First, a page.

• Glenn Wilson
    I love beans. I love ham and beans. I love baked beans on toast. I love charro beans. I love smoked turkey and beans. I love pasta and beans. I love wieners and beans. I love bacon and beans. And I especially like when those bean dishes are made, from scratch, with dried beans.
    Beans. In Mexico they’re one of the “three sisters”. Along with corn and squash, they’ve satisfied most of Mexico’s hunger for centuries. And, though rice has moved in on the sisters in the last few decades, beans are still an all-important food in my adopted country. In “Nuestro Mero Mole”, probably the best thing ever written about the history of Mexican cuisine, Jesus Flores y Escalante says that, in Mexico, you can find beans somewhere in 70% of all dishes.
    Don Day: There were beans, beans, as big as…

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  • Calvin Burr
    I love beans too....but, without the animal ingredients. We eat some kind of bean or legume nearly every day. This week is lentil week. But, most of the time we make a pot of mixed beans...pintos, black, red, soy, and maybe a few others all mixed together. Often, I'll smash them up into a thick, chunky paste something akin to refritos and use them to butter tortillas before filling them with other ingredients like aguacate, nopalitos, pico de gallo, etc. I call this bean paste and refritos"Mexican Butter" o "Mantequilla Mexicana"...my wife laughs and says I'm crazy. Changing up the dominant bean in each batch provides variety of nutrition and avoids boredom...also, sometimes we make them using a lot of cumin, other times epazote, and for a change of pace Indian spices can be interesting.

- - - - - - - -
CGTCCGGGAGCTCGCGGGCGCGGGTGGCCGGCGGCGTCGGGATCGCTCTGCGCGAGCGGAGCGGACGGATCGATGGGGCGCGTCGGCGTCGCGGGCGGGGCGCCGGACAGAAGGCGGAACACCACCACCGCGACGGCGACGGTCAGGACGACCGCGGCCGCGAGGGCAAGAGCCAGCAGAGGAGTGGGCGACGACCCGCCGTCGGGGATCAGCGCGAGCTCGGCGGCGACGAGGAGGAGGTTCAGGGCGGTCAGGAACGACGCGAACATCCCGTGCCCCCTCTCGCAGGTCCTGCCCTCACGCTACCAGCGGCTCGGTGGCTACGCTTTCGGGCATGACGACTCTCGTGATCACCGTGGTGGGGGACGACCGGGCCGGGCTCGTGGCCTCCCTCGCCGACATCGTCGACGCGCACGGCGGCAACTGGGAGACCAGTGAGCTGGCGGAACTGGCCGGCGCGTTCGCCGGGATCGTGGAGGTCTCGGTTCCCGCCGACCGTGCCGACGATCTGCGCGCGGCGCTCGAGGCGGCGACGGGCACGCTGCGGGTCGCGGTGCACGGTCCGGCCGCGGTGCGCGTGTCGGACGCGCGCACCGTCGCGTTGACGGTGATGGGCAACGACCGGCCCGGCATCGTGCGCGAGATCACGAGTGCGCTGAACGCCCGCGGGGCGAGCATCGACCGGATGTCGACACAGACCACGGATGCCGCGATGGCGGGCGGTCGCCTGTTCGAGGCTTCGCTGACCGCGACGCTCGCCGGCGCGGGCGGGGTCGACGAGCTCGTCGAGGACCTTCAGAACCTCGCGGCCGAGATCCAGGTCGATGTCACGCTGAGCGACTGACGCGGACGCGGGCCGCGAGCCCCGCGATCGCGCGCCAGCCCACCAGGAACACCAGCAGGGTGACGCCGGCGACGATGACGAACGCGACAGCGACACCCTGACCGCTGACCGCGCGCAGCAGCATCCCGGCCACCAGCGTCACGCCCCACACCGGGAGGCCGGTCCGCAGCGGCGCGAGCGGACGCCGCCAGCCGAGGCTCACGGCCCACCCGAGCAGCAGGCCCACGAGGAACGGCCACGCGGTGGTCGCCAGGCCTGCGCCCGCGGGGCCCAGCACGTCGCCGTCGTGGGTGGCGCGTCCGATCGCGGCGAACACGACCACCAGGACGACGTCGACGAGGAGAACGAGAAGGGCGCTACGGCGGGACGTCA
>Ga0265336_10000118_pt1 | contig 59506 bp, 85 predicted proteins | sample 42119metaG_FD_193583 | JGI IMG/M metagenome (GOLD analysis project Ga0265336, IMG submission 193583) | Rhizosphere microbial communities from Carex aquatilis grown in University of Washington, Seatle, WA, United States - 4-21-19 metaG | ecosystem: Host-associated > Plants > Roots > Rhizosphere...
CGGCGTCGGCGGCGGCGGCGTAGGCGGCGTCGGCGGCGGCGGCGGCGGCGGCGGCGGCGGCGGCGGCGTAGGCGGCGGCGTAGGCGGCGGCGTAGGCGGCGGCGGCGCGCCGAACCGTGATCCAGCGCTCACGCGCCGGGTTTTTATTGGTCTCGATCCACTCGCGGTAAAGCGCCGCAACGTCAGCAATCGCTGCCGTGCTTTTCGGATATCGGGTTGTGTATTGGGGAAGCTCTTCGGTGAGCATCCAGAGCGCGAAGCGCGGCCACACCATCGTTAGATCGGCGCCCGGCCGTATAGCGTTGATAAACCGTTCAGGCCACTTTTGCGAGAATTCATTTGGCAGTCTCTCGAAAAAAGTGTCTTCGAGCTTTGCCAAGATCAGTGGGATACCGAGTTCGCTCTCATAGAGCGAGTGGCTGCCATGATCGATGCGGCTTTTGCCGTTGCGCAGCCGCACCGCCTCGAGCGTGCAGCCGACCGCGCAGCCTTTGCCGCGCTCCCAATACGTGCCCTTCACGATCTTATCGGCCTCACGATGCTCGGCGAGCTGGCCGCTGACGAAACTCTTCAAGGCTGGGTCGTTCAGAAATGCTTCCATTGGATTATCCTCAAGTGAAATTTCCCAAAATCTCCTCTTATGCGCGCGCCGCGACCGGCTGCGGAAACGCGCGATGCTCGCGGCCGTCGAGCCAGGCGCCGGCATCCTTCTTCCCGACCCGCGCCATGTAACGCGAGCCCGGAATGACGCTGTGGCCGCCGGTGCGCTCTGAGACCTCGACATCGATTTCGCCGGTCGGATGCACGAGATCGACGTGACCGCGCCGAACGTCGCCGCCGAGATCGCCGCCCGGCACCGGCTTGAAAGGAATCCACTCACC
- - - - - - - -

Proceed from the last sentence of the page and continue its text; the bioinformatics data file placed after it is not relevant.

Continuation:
Garbanzos cooked by themselves are another favorite we enjoy from time to time, and we use them in a number of ways....soups, hummus, salads, etc.

    Another one that I learned about as a child is lupini beans...they are flat and similar in appearance to lima beans, and are notorious for having the highest protein content of any legume (they are actually in the pea group). But, they take a long time to prepare. It's not a lot of work, but after the first soaking and boiling they have to be soaked for about a week, changing the water once or twice every day... a mild brine is used on the last couple of days. Otherwise, they are inedible due to a high alkaloid content that makes them intensely bitter...if someone is stubborn enough to eat them without the soaking, they would probably become very sick. But after proper preparation, they are delicious and uniquely satisfying in a similar way as eating eggs can be. As as child, I grew up in a town heavily populated by Italians...and kids would often go into "beer joints" to buy a soda or a bag of chips. Sometimes, they would have a bowl of lupini beans on the bar for the patrons...you have to take one, put the little spot on the bean's edge between your lips, and squeeze the bean out of its skin into your mouth. The skins are usually discarded.